Because of his history, allergy testing to pollen, cat dander, and peanut was completed. The results showed very strong reactivity to grass, tree, and weed pollen as well as to cat dander. The skin test to peanut was also mildly positive.

How do we interpret these results? Most importantly, is Jason allergic to peanut?

To begin we rely on three sources of information to help us make a diagnosis of allergy: the patient’s history, laboratory tests, and a food challenge.

In Jason’s case, the history is not very strong for peanut allergy. In fact, it is not clear if he has ever been exposed to peanut.

What about the positive blood test and skin test for peanut allergy?

Both tests rely on the detection of a specific antibody produced by the body that reacts with peanut. When we find these antibodies, called IgE or immunoglobulin E, we can say that the patient shows sensitization to the food being tested. Both the blood test run when Jason was two and the recent skin test are technically not allergy tests, but tests for sensitization.

This distinction in terminology is important because many people have sensitization to a food (based on skin or blood tests) that they have eaten their entire lives without problems. Since food allergy by definition is adverse symptoms caused by exposure to a food that a patient is sensitized to, then without symptoms, there is no allergy.

If we define a perfect food allergy test as being reactive or positive in 100% of patients who have true allergy to the food and non-reactive or negative in 100% of patients who are tolerant of the food, meaning it is safe for them to eat it, then conventional food allergy testing is not very good. In fact, conventional food allergy testing has an approximately 50% false positive rate: Half of the patents that test positive to a food on these allergy tests are NOT allergic to the food. The test’s ability to rule out allergy is better, by some estimates more than 90%: There is less than a 10% chance that a patient with a negative test to a food will have an allergic reaction if they eat the food.

When we say that conventional allergy tests for peanut allergy have a 50% false positive rate we do not mean the test result is an error or mistake. The test accurately detects allergic or IgE antibodies to peanut. But as was mentioned, the presence of these antibodies does not always cause problems when the patient eats peanut and therefore is considered a falsely positive test for food allergy.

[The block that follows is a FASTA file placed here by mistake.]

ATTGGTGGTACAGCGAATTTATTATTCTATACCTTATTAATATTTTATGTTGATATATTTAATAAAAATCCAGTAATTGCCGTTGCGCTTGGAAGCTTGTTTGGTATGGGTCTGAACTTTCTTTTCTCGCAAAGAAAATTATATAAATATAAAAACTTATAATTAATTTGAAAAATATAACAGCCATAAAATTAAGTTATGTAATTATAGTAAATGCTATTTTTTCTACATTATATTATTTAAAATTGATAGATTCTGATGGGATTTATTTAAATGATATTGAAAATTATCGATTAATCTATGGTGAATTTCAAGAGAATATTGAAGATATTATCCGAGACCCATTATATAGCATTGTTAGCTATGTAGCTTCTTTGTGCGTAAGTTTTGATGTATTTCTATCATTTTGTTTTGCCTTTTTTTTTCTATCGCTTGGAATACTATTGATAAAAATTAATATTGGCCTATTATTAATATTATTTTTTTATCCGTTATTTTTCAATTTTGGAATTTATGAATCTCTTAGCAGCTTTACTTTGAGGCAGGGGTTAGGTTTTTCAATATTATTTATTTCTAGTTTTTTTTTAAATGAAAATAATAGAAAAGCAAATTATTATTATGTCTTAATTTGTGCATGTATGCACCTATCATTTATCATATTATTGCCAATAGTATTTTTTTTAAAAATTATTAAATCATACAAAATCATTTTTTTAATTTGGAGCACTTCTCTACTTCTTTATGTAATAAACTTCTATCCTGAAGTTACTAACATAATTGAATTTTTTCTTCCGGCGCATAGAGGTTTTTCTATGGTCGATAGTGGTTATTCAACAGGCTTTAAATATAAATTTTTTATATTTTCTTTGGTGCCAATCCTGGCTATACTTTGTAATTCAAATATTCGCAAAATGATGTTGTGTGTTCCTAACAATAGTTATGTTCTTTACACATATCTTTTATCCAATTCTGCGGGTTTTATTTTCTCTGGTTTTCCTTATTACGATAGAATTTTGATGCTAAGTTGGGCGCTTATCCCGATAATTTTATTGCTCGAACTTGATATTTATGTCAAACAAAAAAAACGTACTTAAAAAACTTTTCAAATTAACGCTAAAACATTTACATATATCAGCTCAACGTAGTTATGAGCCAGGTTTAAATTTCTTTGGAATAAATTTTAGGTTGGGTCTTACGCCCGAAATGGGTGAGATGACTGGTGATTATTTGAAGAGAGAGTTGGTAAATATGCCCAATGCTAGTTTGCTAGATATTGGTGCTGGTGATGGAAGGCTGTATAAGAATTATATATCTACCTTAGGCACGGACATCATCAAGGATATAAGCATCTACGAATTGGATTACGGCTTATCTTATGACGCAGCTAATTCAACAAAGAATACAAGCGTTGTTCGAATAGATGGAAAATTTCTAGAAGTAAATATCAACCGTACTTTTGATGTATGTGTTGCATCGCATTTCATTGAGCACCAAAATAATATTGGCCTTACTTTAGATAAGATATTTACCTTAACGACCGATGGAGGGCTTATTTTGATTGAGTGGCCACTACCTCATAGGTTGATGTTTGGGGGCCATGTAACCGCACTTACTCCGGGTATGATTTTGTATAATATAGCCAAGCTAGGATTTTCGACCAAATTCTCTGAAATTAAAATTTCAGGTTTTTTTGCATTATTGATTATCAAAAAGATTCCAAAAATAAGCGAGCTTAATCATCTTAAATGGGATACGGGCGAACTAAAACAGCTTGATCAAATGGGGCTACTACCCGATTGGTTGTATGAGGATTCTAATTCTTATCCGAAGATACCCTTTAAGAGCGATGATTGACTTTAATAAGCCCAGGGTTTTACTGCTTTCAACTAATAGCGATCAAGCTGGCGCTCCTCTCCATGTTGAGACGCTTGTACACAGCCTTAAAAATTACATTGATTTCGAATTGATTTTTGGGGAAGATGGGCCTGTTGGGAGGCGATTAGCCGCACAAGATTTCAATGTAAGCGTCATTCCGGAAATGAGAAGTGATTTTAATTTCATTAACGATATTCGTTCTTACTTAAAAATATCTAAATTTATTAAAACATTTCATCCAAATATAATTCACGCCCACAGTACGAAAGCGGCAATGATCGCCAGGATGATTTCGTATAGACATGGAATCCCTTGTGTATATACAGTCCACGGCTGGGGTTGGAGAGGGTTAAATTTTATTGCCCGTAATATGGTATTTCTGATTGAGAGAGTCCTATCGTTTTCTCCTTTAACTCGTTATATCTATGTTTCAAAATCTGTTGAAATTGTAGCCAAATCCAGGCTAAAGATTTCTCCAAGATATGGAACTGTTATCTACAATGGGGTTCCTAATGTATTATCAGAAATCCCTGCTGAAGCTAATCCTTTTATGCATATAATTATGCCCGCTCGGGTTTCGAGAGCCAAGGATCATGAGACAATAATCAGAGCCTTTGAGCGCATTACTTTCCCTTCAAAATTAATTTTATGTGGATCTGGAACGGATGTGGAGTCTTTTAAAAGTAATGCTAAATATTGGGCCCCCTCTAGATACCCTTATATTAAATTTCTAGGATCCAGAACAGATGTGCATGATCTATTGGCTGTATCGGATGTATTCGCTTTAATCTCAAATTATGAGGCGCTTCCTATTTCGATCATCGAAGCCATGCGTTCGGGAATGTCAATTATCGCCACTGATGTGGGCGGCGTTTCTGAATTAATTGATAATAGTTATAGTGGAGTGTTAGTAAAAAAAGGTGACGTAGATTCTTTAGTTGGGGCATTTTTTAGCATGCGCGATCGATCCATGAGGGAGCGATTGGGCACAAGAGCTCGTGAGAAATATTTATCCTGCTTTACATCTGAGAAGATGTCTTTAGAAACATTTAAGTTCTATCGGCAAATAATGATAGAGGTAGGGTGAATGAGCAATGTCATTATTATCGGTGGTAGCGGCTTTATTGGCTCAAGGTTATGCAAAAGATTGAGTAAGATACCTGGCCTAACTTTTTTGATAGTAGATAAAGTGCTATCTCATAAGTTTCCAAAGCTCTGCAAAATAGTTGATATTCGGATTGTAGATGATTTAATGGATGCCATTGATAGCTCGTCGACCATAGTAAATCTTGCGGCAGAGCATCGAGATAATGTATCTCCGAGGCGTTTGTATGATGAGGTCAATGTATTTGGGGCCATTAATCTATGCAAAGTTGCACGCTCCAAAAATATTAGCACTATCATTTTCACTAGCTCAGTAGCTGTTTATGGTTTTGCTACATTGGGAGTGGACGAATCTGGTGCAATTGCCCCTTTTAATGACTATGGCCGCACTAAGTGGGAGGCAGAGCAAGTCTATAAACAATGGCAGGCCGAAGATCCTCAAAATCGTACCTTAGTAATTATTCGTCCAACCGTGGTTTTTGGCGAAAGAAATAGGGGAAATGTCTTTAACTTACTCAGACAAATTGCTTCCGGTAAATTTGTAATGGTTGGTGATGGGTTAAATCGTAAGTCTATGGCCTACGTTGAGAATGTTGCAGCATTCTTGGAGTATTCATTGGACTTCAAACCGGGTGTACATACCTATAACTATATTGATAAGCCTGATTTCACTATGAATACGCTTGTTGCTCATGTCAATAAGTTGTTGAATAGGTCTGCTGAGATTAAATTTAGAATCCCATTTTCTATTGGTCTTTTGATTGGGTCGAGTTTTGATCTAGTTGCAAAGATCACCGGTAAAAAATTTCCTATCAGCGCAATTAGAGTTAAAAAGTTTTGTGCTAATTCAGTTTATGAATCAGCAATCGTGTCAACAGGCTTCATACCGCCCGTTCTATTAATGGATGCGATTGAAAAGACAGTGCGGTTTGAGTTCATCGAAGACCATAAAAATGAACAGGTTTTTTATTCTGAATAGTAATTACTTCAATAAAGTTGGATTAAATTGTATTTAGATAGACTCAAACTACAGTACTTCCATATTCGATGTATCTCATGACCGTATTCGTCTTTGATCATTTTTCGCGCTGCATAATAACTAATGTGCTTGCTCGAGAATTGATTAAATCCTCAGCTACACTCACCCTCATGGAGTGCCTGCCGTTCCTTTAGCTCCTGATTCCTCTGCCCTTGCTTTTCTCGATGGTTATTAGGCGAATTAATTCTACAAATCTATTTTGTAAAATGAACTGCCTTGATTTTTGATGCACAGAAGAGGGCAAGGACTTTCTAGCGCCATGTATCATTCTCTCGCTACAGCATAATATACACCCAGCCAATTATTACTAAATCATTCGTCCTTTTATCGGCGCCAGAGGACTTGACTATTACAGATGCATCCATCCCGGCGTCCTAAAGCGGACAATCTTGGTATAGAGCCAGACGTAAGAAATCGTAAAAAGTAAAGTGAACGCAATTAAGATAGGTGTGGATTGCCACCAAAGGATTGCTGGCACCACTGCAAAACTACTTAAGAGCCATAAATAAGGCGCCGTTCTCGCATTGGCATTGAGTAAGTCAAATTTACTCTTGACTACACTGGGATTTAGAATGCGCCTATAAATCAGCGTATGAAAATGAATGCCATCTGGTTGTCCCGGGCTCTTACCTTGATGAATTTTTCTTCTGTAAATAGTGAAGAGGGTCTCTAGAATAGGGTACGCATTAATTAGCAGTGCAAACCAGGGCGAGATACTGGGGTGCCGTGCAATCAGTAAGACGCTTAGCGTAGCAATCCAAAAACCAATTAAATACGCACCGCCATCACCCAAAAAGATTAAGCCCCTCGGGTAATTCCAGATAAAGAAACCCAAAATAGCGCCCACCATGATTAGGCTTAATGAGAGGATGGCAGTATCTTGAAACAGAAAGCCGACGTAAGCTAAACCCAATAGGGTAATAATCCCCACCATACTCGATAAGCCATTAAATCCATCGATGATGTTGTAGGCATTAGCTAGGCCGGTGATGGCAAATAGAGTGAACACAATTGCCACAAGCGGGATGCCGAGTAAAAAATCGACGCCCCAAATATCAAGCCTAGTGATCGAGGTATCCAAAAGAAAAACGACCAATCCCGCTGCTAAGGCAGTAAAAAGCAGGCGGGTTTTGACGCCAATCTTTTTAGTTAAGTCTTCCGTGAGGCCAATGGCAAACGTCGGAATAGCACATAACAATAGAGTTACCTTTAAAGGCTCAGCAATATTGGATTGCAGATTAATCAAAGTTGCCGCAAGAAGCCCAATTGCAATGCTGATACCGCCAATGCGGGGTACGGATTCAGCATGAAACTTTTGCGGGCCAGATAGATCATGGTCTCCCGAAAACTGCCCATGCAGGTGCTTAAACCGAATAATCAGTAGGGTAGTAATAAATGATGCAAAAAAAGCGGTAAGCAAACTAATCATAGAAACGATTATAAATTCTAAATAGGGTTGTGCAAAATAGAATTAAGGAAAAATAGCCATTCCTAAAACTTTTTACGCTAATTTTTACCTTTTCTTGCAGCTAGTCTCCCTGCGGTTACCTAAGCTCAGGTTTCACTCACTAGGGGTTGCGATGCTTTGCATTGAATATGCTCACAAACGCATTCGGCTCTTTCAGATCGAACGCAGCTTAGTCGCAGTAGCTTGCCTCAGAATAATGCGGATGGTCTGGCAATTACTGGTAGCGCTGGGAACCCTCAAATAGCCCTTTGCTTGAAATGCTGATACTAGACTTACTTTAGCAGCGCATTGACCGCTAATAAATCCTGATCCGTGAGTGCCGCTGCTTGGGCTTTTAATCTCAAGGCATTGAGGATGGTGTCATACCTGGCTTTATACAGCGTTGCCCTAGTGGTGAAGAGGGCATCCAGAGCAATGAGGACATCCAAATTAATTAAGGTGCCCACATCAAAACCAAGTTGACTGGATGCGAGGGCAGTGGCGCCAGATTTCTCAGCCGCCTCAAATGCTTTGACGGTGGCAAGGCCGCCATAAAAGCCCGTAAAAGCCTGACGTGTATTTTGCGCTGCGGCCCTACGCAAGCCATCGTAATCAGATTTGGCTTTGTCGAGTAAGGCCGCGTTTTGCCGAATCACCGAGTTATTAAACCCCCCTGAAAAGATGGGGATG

To understanding WHY we can have allergic antibodies to a food that we tolerate it is helpful to understand a few things about proteins. You can find a brief introduction to proteins here.

Peanuts, as well as most other foods, contain multiple proteins. The proteins in peanut are given numbered names beginning with Ara h (from the scientific name for peanut Arachis hypogaea). The peanut proteins Ara h1, Ara h2, Ara h3, Ara h6, Ara h8, and Ara h9 have been detected and allergic IgE antibodies have been found that react with each of these proteins.

Some of these peanut proteins, such as Ara h8, are very similar to proteins found in pollen produced by allergenic plants. In fact, if a patient is allergic to birch tree pollen, the anti-birch tree IgE antibodies they produce are likely to react with the Ara h8 protein in peanut. Patients with allergic antibodies to Ara h8 alone rarely have significant peanut allergy and yet will have a positive skin or blood test to peanut. One study showed that 79% of patients who had allergies to pollen reacted positively to peanut on an allergy test but were tolerant of peanut.

Other studies have shown that patients with high levels of allergic antibodies to the Ara h2 protein in peanut are more likely to have true peanut allergy. These observations have led to the development of component allergy tests were a patients blood can be tested for allergic antibodies to a specific food protein, not just the whole food.